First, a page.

We are enthralled by gigantic statues. The ancient Greeks referred to them as kolossoi. The word was first used by Herodotus to describe the massive stone statues built by the Pharos of Egypt. Two such famous statues in Herodotus’ time were Pheidias’ Athena Parthenos on the Acropolis of Athens, reputedly clad in gold and ivory to glimmer and shimmer under the Greek sun, and the statue of Zeus at Olympia, built around 430 BC, considered to be one of the Seven Wonders of the Ancient World.
The Angel of the North is a reminder of how important it is to create markers of memory that give meaning to our communities – SH
The Colossus of Rhodes was the largest statue erected in antiquity. A miracle of ancient engineering, it represented the sun god Helios. Built in 280 BC to celebrate the victory by Rhodes over Demetrius Poliorectes, it supposedly stood towering over the island’s military harbour before being destroyed in an earthquake. Cast in bronze and standing on a white marble plinth, it was around 33 meters high. ‘Few people can make their arms meet round the thumb’, wrote the historian Pliny the Elder. The Statue of Liberty Enlightening the World (to give it its full title), erected on a pedestal on Liberty Island in Upper New York was a gift to the USA from France and based on the Rhodes colossus. It soon became a beacon of freedom, welcoming immigrants arriving in America by sea. When erected in 1886, it was the tallest statue in the world but has since been surpassed by the Spring Temple Buddha, a 420 feet high-gilded copper version of Buddha Vairocana in China’s Henan Province.
Though the A1 doesn’t quite have the exotic ring of ancient Egypt or Greece, Antony Gormley’s The Angel of The North has, if not put Gateshead on the international map, become one of the most recognisable pieces of public artwork in this country. In 1990 the Lower Tyne Colliery pithead baths were reclaimed with a view to erecting a public sculpture to commemorate the work of the miners and to mark the difficult transition between the end of the industrial era and a slow (and sometimes painful) move into the age of technology. Using the vernacular of Tyneside engineering, famous for its shipbuilding, the Angel is ten times life-size, a self-supporting structure fabricated in fibreglass and Corten steel, based on Gormley’s own body. The oxidisation of the steel gives it its distinctive rusty colour. Before its erection, there was a lot of nimbyism and cries of a ‘waste of money’. A local paper even dug up a picture of a winged figure built during the Third Reich that they published under the headline: NAZI…BUT NICE.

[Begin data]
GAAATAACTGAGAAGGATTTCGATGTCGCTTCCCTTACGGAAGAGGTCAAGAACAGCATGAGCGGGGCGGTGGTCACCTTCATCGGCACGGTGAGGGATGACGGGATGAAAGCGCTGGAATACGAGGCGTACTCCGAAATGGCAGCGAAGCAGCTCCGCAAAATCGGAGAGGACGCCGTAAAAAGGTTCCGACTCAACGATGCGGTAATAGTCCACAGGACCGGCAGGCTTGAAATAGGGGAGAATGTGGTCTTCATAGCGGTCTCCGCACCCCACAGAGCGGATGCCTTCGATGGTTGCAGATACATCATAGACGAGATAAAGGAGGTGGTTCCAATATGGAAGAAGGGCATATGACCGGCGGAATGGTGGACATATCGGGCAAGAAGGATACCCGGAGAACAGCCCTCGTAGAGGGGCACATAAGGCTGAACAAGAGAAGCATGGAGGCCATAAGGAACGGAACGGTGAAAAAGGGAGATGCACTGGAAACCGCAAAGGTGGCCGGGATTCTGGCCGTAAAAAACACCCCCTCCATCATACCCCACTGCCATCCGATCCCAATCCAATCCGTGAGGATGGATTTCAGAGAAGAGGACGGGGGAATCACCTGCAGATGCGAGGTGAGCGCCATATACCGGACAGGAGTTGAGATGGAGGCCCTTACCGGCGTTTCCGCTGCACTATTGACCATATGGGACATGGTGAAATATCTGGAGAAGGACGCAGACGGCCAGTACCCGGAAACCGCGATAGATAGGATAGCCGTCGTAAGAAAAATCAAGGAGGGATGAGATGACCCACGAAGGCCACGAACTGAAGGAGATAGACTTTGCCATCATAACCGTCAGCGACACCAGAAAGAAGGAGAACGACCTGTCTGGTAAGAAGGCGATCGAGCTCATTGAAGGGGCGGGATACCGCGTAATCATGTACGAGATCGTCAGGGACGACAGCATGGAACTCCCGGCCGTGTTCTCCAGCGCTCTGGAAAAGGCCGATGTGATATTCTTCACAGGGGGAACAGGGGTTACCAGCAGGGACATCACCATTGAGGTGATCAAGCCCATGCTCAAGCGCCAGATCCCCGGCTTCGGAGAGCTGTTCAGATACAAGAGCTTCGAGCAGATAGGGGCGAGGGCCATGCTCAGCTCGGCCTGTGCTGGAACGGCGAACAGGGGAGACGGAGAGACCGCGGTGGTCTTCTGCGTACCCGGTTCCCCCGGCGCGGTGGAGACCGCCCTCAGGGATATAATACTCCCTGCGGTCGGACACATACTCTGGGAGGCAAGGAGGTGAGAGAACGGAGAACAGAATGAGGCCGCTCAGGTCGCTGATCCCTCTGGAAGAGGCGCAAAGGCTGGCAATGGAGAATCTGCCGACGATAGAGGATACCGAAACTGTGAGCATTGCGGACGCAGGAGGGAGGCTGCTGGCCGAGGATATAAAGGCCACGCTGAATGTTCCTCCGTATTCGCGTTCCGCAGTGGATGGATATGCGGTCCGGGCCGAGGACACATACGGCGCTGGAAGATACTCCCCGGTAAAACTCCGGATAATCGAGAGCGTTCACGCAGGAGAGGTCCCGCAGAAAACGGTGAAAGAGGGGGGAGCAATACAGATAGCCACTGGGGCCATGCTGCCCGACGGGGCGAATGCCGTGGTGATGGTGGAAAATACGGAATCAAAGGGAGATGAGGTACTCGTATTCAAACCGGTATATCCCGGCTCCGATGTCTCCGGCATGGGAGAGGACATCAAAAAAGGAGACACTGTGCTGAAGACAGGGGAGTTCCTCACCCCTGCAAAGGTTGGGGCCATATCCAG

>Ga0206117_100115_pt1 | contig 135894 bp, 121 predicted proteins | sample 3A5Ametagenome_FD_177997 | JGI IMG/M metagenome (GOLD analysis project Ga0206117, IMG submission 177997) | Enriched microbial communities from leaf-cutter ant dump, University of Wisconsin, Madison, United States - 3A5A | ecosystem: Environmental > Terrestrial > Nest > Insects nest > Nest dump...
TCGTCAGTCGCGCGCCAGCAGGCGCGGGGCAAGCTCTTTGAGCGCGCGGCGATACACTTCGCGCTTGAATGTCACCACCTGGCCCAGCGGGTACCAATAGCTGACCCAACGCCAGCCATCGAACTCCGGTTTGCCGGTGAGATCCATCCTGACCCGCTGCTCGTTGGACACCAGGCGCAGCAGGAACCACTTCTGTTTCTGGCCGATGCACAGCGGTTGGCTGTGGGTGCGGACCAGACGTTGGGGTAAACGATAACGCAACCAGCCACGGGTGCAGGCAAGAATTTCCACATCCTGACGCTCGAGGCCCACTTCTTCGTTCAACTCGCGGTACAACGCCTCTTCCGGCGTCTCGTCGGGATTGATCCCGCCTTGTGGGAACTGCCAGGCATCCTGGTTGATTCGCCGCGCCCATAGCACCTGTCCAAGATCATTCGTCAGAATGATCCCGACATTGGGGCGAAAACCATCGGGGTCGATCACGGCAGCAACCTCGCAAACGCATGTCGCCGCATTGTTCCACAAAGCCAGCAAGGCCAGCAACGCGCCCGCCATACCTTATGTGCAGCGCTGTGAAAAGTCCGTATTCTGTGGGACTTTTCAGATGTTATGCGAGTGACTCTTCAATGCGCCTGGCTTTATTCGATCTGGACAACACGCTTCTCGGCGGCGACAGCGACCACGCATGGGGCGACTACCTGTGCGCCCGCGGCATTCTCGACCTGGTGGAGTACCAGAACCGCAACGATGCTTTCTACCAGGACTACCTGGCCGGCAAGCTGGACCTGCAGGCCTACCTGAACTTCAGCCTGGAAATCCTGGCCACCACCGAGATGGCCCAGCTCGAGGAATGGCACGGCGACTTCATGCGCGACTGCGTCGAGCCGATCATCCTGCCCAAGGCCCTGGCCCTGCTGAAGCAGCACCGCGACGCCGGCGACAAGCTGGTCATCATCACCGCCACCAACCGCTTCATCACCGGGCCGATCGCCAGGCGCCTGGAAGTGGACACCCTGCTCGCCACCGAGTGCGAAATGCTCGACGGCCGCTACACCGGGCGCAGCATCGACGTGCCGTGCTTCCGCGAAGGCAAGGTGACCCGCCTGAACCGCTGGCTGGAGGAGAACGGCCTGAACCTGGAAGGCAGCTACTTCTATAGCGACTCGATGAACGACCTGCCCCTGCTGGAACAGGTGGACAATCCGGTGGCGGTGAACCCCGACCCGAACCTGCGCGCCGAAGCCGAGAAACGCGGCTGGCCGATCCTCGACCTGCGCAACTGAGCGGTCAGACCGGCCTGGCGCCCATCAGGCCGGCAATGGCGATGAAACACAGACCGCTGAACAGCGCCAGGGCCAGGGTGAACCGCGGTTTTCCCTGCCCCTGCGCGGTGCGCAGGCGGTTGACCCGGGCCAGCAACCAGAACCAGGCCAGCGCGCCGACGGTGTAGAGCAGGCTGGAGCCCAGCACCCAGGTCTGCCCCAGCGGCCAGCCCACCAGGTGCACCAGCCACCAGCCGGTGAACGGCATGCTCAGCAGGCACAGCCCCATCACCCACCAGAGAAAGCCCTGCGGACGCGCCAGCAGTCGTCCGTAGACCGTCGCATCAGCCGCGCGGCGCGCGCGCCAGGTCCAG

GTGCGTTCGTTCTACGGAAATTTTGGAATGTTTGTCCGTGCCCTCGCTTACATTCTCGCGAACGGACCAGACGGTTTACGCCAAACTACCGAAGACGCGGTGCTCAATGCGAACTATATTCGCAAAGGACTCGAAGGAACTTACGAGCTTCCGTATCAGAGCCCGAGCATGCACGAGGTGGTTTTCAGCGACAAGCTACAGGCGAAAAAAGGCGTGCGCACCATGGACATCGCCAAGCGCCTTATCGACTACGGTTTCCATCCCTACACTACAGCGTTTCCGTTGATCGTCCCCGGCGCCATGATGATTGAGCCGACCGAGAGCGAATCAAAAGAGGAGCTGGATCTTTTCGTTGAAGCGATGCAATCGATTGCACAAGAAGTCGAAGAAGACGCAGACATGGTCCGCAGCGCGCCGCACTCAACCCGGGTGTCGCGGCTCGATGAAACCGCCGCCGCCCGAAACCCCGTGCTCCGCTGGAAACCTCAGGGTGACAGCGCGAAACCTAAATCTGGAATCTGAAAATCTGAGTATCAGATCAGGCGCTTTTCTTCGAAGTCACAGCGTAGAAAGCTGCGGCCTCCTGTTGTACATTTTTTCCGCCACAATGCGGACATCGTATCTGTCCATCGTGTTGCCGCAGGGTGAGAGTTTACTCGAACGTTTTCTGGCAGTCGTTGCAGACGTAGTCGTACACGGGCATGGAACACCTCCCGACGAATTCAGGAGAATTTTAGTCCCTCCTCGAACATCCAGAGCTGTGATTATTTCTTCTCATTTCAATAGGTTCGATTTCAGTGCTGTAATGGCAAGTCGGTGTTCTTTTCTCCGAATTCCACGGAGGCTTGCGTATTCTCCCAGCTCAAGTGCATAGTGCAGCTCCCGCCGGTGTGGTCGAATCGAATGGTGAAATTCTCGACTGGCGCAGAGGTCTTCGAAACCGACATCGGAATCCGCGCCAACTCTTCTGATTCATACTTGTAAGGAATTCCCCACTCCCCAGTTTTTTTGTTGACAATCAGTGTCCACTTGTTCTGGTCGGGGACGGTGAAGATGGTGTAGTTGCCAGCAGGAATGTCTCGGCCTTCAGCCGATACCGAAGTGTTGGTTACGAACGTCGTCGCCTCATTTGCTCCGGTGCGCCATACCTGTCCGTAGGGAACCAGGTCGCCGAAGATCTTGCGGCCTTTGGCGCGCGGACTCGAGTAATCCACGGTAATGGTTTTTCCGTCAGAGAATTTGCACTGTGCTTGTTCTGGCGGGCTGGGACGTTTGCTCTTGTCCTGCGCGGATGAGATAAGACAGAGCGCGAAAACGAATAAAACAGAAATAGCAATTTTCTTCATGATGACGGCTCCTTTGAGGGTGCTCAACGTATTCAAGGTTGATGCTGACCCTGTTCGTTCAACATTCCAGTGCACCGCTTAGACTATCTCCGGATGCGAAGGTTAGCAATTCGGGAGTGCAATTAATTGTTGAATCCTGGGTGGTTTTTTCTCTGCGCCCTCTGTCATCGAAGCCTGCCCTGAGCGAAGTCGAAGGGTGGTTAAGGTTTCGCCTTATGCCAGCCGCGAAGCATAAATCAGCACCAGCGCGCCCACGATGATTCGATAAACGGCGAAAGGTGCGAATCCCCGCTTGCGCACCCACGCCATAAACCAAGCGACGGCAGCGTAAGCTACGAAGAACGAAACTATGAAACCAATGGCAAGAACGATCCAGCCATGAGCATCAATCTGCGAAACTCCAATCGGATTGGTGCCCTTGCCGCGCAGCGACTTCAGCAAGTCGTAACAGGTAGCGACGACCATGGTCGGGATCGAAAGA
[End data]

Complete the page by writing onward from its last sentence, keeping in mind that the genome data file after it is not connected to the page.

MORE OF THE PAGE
The technical challenges were enormous. How could it withstand the prevailing south-easterly winds, the rain, sun and snow? Erected on a mound near the A1 motorway, the scale is important as the valley is a mile and a half wide and the viewer likely to be travelling past at speed in a car. Slowly the local residents have been won over, taking pride in the 20 metres (the height of a five-story building or four double-decker buses) statue with its 54-metre wing span (bigger than a Boeing 757 or 767 jet) standing on 500 tonnes of concrete that gives their locality a special distinction.
Way markers have been erected since humans first moved from place to place to tell us who we are and help us find our way home. In remote heathlands and mountains, travellers could die if they lost their way in poor weather and way markers, at first often no more than simple cairns or a heap of loose stones, provided reference points in a hostile landscape. Romans erected them to mark the way for their soldiers, while the early Christians placed crosses at road junctions. In the 17th century milestones, such as the Trinity Hall series between Cambridge and Royston on the B1638, were erected with the advent of the Royal Mail to help post riders make good progress and know where they were. Pilgrims on the Camio de Santiago follow stone markers and mounds, as well as the famous scallop shell. These not only guide them on their way but offer a symbolic and spiritual sense both of leaving and arriving.
In an alien, frightening world before widespread urbanisation, humans needed to calibrate where they were to orientate themselves. Unmediated space was frightening. Creating markers in the landscape was not only practical but implied control over untamed nature long before there were maps by which to orientate ourselves. The Sphynx in the desert makes that bit of desert singular and stand out from the endless sea of surrounding sand. Space is what sculptors work with. Their objects are designed in encompass and mediate space. Since the beginning of time, they have worked with human dimensions, measuring in hands and feet. A sculpture converses with its location, with the space in which it has been placed. Unlike a painting, it is not an illusion but a three-dimensional ‘thing’ that we are able to approach and walk around. It inhabits a space with its physical presence, much as we inhabit it with our bodies. The Angel of the North is a reminder of how important it is to create markers of memory that give meaning to our communities, both past and present, as well as mirror our sense of place in the wider world.
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